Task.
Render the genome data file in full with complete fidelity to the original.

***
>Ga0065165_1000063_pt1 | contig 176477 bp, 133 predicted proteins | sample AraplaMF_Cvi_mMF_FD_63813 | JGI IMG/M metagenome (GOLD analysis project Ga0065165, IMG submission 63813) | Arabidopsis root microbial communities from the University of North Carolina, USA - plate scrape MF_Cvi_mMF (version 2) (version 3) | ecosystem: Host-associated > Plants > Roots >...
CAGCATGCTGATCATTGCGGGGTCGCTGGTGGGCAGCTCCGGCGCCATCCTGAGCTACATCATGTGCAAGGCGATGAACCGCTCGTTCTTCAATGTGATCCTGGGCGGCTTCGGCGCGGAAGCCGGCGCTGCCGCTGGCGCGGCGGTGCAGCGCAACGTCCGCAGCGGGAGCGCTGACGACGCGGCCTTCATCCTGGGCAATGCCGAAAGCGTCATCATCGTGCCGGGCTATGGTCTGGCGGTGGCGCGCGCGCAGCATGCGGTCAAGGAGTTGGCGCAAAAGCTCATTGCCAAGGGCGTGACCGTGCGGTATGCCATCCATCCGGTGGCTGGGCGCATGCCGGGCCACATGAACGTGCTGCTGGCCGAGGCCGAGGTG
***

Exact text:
>Ga0065165_1000063_pt1 | contig 176477 bp, 133 predicted proteins | sample AraplaMF_Cvi_mMF_FD_63813 | JGI IMG/M metagenome (GOLD analysis project Ga0065165, IMG submission 63813) | Arabidopsis root microbial communities from the University of North Carolina, USA - plate scrape MF_Cvi_mMF (version 2) (version 3) | ecosystem: Host-associated > Plants > Roots >...
CAGCATGCTGATCATTGCGGGGTCGCTGGTGGGCAGCTCCGGCGCCATCCTGAGCTACATCATGTGCAAGGCGATGAACCGCTCGTTCTTCAATGTGATCCTGGGCGGCTTCGGCGCGGAAGCCGGCGCTGCCGCTGGCGCGGCGGTGCAGCGCAACGTCCGCAGCGGGAGCGCTGACGACGCGGCCTTCATCCTGGGCAATGCCGAAAGCGTCATCATCGTGCCGGGCTATGGTCTGGCGGTGGCGCGCGCGCAGCATGCGGTCAAGGAGTTGGCGCAAAAGCTCATTGCCAAGGGCGTGACCGTGCGGTATGCCATCCATCCGGTGGCTGGGCGCATGCCGGGCCACATGAACGTGCTGCTGGCCGAGGCCGAGGTG